Bundesbank chief opposed to new bailout for Ireland
Outgoing chief Weber says worst is still to come for indebted nations
Published 23/02/2011 | 05:00
OUTGOING Bundesbank chief Axel Weber renewed his opposition to further bailouts for Ireland and Greece in an article in yesterday's 'Financial Times'.
Mr Weber, who said earlier this month that he was leaving the German central bank despite being widely tipped as the next head of the European Central Bank, said the latest proposals to help indebted states would amount to "eurobonds more or less through the back door" and stop investors from taking responsibility for their own actions.
Comments such as these are likely to influence the outcome of a court case to be heard in Germany's supreme court this year about the constitutionality of any further bailouts.
Mr Weber said it was a "danger" to reduce the interest rates being charged to Ireland and Greece. Both Fine Gael and Labour have said repeatedly that they will make Europe reduce the interest rates charged on the bailout agreed last December. Fianna Fail, which negotiated the blended 5.8pc rate, has said that the rate cannot be changed although it can fluctuate as currency markets and interest rates move.
Mr Weber also rejected the idea of buying the bonds of debt-stricken states such as Ireland, saying "such purchases would run into significant operational governance problems regarding their volume, timing and conditions".
The comments came a day after Mr Weber implied that the worst was yet to come for Ireland and other indebted nations.
"Compared with a marathon, problem countries have maybe managed the first 15km," said Mr Weber in a speech in Dusseldorf. "Given my experience on this track, I can tell you that the most painful passage will come at a later point."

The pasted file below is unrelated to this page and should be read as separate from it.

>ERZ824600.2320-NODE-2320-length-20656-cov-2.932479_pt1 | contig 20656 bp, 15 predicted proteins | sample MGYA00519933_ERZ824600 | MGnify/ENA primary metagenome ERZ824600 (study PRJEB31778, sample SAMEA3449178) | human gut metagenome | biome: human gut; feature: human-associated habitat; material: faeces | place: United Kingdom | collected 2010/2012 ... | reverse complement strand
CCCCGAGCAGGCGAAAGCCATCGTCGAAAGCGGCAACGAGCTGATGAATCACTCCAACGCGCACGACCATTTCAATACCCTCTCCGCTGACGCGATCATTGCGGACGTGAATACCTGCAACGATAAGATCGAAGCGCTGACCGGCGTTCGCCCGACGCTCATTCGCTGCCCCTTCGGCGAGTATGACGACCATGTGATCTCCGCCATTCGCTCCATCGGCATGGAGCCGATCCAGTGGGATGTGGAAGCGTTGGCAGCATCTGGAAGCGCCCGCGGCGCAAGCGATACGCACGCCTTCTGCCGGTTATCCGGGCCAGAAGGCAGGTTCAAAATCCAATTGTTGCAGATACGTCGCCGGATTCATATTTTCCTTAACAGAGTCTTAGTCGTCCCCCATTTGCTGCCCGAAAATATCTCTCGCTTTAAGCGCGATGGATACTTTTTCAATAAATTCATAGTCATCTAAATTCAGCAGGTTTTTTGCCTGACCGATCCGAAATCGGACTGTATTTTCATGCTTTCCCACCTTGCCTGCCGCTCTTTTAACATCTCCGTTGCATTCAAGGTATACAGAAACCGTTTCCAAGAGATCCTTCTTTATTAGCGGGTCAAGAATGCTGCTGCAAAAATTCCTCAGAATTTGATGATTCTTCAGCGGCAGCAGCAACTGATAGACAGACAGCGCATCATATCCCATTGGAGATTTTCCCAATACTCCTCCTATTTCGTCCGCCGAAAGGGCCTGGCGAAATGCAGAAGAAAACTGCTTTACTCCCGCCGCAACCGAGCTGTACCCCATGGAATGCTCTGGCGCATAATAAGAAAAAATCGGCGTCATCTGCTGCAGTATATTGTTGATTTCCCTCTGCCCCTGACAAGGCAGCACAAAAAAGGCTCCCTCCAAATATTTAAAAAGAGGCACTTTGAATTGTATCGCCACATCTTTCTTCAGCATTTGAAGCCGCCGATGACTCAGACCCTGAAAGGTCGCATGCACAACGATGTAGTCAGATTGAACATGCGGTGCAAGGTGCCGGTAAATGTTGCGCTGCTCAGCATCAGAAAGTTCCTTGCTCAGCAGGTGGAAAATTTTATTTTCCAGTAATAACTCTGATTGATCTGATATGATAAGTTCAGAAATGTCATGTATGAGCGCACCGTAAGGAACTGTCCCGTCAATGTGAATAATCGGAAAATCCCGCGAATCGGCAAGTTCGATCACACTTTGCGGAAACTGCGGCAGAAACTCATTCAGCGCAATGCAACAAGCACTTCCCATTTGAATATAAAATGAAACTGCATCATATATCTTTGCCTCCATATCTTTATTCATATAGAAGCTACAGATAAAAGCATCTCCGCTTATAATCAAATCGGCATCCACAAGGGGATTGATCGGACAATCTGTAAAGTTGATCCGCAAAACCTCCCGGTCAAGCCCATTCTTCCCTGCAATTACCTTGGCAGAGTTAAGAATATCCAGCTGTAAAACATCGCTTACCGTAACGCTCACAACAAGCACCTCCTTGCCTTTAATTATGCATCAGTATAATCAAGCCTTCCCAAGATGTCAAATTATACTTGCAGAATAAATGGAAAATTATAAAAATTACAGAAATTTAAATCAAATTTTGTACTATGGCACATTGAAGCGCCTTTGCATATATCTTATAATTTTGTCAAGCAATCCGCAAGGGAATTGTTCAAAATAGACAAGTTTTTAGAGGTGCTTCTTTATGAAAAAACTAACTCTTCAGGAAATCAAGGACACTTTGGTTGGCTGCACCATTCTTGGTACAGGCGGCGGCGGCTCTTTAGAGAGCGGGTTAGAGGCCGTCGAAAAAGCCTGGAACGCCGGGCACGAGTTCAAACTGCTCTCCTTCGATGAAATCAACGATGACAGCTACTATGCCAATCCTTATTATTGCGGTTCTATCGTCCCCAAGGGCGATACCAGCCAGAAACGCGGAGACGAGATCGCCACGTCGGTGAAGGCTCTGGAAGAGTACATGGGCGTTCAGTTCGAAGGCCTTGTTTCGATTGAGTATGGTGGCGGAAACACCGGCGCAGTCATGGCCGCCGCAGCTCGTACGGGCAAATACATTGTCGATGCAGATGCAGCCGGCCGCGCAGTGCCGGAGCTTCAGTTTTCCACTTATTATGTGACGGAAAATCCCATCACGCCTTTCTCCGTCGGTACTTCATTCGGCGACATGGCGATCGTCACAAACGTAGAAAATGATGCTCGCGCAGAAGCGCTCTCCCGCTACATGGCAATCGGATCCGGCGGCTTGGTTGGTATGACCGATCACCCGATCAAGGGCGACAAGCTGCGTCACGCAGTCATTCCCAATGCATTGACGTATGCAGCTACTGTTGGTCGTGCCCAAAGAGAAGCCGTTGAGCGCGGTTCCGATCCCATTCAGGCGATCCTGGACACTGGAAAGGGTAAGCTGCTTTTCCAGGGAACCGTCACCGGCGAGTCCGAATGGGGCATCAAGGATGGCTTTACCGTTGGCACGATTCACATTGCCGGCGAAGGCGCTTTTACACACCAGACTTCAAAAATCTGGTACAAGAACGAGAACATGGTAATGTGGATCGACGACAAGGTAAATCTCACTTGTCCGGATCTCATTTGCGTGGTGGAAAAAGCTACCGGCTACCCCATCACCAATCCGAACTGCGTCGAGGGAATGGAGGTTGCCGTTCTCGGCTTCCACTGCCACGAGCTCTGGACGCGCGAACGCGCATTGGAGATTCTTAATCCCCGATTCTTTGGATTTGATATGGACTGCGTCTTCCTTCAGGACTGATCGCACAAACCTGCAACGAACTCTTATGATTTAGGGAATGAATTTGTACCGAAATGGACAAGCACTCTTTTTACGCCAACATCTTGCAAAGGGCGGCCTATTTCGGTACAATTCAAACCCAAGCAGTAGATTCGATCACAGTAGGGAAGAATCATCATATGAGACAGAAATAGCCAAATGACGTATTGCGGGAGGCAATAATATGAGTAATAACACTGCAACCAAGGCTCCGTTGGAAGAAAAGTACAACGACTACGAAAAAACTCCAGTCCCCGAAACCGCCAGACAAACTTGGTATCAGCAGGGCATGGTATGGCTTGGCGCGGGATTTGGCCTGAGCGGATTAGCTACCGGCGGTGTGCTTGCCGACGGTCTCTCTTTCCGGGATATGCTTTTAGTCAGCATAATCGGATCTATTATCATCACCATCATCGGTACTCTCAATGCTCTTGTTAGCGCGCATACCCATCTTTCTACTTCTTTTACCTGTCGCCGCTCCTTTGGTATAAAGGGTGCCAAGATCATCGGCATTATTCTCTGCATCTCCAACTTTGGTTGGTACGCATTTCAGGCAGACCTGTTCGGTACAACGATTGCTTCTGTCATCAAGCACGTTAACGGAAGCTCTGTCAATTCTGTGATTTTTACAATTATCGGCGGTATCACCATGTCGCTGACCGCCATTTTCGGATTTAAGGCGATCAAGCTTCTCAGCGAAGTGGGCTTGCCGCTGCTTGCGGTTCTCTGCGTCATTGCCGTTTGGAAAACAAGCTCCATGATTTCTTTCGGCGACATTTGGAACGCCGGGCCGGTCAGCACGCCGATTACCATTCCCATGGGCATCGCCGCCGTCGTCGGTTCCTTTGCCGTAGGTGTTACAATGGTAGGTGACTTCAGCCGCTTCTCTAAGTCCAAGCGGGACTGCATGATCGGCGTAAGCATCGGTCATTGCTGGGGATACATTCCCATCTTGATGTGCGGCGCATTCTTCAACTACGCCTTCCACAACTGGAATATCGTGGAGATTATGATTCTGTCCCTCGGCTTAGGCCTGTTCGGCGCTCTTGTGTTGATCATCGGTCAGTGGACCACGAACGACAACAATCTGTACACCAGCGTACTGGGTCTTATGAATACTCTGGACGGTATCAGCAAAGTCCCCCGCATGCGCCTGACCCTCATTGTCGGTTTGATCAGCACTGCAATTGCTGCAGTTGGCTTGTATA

Yields on peripheral eurozone bonds rose yesterday morning, but it was more a reflection of unrest across North Africa, which prompted investors to seek safer assets such as German bonds, traders said. Yields were little changed by the close of trading in Europe.
While Mr Weber's comments cannot be seen as good for Ireland, Spanish Prime Minister Jose Luis Rodriguez Zapatero said yesterday that he was confident Germany would support a stronger eurozone fund despite Chancellor Angela Merkel's domestic problems. "We are winning the battle, but I still have my guard up because we have to implement all the reforms that have generated more confidence," Mr Zapatero he said.
As speculation mounts that Portugal, but not Spain, will be forced to follow in Ireland's footsteps and seek a bailout, Portuguese Finance Minister Fernando Teixeira dos Santos told Japan's Nikkei newspaper during a visit to Tokyo he believed the country would continue to be able to fund itself in the markets without seeking eurozone aid.
"Portugal is tackling fiscal rebuilding to achieve its fiscal reform targets. The situation is different from Greece and Ireland," he was quoted as telling Japanese officials.
Portugal has around €4.3bn of bonds falling due in April and another €4.9bn in June. A portion of that debt may be sold in private placements in Asia, with both China and Japan having indicated that they could buy eurozone bonds.